The Dance of the Peacock:
Snapshots of Indian English Poetry
A Review by Sanober Kahkeshan
The poems of the anthology, The Dance of the Peacock are pouring – out of an extra talented cerebrum and ultra sensitive heart and have succeeded in portraying the realities and concerning issues of day to day life. Each poem in this anthology gives an image of picturesque scene. The poems look like snapshots which convey a specific mood, moments and milieu. The editor should be lauded for his excellence in taste.
Abhay K’s historically portrays the monuments of the Capital:- ‘Delhi’ entices “hordes of human flesh from far away lands’ like traders , emperors. The poet escapes from the busy crowded city to the hill for the feast of eagle. It reveals his state of discontent to live in this filth. ‘Nakedness’ and “nude’ reveals the truth. His next poem “Qutub Minar’ describes the bleak future of the nation. The poet has its own strained world which is filled with dirt and double standards. It reminds us reading lines of T.S. Eliot’s – Wasteland where the world is filled with dirt. His last poem ‘Shastri Bhavan” reveals the truth of “priests’ of politics who “plan and plunder”.
Aftab Hussain’s only poem “Kamithapura” speaks volumes. The red light area has beautifully portrayed. A pious poet who lectures sermons at day on squares, in disguise visits Kamithapura at night to meet his mistress. He celebrated his birthday in 3 by 4 rooms with a “fair girl” where he notices a mark on her arm, the one that her mother gave her. He saw her when she was seven and after a gap of 15 years he saw her which made him dumb.
Anju Mukhopadhya’s ‘The Paper Boat” is a beautiful short poem depicting childhood reminiscences. The poet has sailed the boat in his childhood and has arrived at his youth age at his doorstep, with full gear inviting him to set out for some new adventure. Another poem “Insect’s Nest depicts reality. The poet compares man’s construction with insect’s nests which too is fragile and ‘brittle’ and will soon disappear in a moment by nature’s fury. The ending has a moral ‘Why bother about any mark made on lime’? The poet’s pen ends in a question which has already given an answer. ‘At the River Bank” portrays picturesque view about side of river bank which flows silently and the surrounding is motionless. The fisherman is tired and a naked boy looks his figure in the water reflecting his image.
Akhil Katyal’s poem ‘Moments before she died” is an autobiographical poem describes his experience of death approaching to his beloved. Helpless man can only wait and watch the parting of soul from the body. His next poem “I have Crammed into PCO Booth’ describes the old phones two decades back when there was no “buttons’ only ‘winding arcs’. As he has to work in this call centre he has to adapt its tune. Ending is in dilemma ‘Will hi’ do or “will bye do’?
Amalan Stanley V. has beautifully described “Millipedes” which is his acute sense of observation of a small insect and his fondness to live in cemeteries to personify the dead ones. “The Well” is a short poem describing its quiet and darkness and it ripples only when it being pumped out to the neighbouring paddy fields. The fish in a small well tumbles and misses the aquarium and the poet compares himself with fish and wonders his being in this world. His last poem “Bouquet of Weeds” remembers his father, who was buried a decade ago, addresses to the weeds which has stretched its roots deep in the cemetery. The poet consoles himself that at least the weeds have the chance to lie beside him. The poet captures graphic images and in an eco-friendly tone takes care of the green weeds blooming on the cross. The last line is again captivating for he cares the weeds because “they are nurtured by same minerals and organics that once nurtured us-“my brothers and sisters”.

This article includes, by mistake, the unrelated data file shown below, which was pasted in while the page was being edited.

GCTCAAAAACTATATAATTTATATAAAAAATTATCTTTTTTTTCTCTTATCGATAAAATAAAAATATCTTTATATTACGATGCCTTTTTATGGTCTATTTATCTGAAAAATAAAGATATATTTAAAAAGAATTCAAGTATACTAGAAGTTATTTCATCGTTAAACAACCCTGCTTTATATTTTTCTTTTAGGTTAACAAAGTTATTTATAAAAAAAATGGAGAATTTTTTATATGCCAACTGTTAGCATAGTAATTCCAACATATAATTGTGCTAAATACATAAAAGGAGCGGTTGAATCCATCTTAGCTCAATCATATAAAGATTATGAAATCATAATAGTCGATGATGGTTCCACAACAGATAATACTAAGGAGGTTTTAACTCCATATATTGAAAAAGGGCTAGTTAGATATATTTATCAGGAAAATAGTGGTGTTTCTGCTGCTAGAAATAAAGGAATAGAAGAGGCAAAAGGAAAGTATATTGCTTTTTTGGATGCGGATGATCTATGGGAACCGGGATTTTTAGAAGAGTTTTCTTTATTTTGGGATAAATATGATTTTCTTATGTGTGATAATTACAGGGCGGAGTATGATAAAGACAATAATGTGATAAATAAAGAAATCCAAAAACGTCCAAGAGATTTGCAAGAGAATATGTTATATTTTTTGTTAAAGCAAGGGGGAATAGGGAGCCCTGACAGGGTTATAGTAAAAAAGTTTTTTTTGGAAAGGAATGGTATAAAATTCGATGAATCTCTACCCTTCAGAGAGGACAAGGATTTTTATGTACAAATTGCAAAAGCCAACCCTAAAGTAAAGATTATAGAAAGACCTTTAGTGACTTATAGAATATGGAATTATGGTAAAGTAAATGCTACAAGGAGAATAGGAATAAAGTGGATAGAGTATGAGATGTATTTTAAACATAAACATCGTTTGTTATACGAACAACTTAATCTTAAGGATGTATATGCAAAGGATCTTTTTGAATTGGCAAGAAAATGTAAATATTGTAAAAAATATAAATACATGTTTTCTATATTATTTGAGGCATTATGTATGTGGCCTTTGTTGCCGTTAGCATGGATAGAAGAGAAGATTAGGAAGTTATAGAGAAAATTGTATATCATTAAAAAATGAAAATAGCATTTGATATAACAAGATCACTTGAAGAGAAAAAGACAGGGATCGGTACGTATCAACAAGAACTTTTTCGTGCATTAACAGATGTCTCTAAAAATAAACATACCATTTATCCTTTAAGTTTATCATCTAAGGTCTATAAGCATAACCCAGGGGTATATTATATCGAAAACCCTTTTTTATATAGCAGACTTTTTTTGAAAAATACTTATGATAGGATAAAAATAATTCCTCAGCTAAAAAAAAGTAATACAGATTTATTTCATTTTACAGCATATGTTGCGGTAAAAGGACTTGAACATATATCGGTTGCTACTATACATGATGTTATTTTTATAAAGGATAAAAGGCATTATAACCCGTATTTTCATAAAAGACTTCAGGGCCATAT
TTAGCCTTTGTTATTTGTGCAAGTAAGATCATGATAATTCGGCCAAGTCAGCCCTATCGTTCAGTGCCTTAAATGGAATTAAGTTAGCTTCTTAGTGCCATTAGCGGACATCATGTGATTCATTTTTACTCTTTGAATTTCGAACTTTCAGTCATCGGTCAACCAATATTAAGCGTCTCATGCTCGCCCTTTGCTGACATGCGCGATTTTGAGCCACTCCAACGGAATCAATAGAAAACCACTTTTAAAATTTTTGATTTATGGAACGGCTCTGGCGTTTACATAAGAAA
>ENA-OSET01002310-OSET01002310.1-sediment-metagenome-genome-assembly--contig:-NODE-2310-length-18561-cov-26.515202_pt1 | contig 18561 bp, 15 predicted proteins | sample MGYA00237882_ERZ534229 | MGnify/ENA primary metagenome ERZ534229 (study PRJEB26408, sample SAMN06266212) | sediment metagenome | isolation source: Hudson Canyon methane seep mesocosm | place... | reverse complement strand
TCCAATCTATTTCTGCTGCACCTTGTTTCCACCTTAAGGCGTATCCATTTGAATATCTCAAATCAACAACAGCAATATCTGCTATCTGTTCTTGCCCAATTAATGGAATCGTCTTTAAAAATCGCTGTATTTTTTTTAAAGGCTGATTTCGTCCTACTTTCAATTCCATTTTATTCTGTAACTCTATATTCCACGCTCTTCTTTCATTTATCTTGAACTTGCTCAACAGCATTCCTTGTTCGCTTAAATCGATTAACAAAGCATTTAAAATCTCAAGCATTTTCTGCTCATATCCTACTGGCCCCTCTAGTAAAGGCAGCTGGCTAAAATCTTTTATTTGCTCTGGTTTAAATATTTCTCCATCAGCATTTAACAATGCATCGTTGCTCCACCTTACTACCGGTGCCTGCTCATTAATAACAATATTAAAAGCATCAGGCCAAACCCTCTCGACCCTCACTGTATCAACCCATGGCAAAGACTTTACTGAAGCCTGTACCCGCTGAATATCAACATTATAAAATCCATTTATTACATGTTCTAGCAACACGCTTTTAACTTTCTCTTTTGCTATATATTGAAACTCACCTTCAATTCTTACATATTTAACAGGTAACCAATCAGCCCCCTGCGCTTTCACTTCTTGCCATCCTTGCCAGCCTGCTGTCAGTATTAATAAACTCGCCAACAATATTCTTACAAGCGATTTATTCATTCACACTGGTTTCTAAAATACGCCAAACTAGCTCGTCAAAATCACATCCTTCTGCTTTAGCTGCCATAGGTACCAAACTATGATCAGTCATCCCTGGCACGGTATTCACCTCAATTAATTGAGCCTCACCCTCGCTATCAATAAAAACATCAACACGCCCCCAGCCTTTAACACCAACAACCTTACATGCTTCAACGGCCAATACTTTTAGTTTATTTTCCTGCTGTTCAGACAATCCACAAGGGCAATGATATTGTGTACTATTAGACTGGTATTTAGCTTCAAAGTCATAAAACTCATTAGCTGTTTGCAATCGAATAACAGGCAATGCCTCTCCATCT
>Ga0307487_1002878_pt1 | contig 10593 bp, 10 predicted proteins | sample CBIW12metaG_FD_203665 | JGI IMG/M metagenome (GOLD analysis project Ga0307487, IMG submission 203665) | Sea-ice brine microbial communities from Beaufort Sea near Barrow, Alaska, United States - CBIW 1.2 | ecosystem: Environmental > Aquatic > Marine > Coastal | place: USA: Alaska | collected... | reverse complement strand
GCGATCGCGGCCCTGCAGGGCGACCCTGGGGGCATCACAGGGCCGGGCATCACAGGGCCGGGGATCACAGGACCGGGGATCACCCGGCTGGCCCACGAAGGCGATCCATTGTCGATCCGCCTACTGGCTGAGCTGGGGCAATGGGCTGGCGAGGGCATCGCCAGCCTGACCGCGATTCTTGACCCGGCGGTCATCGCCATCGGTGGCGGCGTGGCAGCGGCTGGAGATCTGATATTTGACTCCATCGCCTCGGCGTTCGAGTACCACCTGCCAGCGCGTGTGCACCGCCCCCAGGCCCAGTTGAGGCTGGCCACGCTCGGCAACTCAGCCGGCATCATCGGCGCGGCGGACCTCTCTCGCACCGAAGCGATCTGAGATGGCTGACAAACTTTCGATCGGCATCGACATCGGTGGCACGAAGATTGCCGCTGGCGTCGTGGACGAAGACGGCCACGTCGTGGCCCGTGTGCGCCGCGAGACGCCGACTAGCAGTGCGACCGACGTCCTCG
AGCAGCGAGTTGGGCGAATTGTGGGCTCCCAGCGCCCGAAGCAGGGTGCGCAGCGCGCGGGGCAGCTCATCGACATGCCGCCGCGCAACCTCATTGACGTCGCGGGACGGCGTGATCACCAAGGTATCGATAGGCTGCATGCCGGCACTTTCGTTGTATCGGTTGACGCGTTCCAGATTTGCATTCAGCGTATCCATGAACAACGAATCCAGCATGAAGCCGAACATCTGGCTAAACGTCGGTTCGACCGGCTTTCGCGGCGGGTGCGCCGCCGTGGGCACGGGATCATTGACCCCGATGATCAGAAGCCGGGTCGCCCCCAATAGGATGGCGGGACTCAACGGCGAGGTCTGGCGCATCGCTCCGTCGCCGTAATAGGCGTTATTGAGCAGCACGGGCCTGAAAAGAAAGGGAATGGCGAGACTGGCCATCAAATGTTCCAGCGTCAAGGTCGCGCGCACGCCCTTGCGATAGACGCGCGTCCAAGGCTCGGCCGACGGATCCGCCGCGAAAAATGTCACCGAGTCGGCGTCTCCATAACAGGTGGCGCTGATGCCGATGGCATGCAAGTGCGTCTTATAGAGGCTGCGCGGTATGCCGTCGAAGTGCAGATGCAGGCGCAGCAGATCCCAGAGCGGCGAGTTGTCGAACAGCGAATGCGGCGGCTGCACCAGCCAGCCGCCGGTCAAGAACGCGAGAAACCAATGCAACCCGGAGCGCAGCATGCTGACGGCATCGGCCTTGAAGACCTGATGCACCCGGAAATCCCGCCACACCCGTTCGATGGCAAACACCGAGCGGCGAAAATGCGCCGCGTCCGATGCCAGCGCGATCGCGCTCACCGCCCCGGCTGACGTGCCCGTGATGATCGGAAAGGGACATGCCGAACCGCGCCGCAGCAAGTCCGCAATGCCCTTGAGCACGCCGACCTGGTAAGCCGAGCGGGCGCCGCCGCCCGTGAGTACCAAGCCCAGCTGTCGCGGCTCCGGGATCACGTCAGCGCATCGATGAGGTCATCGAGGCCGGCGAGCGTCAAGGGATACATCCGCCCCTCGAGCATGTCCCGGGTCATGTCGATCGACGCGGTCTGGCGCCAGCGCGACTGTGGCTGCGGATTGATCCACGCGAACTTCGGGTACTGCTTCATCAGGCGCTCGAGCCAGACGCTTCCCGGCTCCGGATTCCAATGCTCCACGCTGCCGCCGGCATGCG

The poem in a sentimental journey has travelled down the memory lane where a signpost of deeply felt emotions digs deep inside. Ambika Ananth’s poem: ‘When in Love’ …describes poetess longing for lover’s company and has no identity of her own. She alone in the wide world searches for that “safest haven’ where love is universal truth. “Cold Fury” describes the incident of sudden floods at Andhra Pradesh in 2010 which engulfed the innocents in minutes. Merciless nature’s fury turning villages “into ice-cold graveyards’, helpless man can only watch with aching heart their kith and kin in a distorted stage. Her next poem “Life’s Reasons” is an excellent poem portraying the reality how helpless mother reacts at the sight of her newly born abnormal child. But soon the bond between mother and child tightens as his “hungry fish-mouth clamped itself on her breast”. She consoles herself accepting all the faults for no one is perfect in this world. Some are imperfect from inside and some from outside. ‘Love’ binds the two making a team. Her poem ‘Distorted’ displays the atrocities laid on women in a patriarchal society. Gender discrimination in India and the Third World countries is not a big issue. Different dark phases of women have been explored. Her fate is ‘just to receive and accept’ in a compartment of old rigid dogmas; with a distorted self image.
Amol Redij’s “Gendercide’ has drawn a real picture of birth of an unwanted girl child. Her cries made her mother happy but soon the voice was stopped by an old lady who was screaming loudly to see the sight of a baby girl. She arranged milk not in bottles but in litres, and her diplomatic plan to silence the little one was fulfilled.
Anju Makhija’s “Pickling Season” has produced a mouth watering recipe of mango pickling in the summer season. Her next poem “Black N’ White’ pays a tribute to Dom Moraes; who looked young at old age and ‘digested literary issues”. He was the guiding spirit to encourage her in the field of poetry. Poetess often recites his poetry and his number is still in her telephone directory. His death has stopped her pen.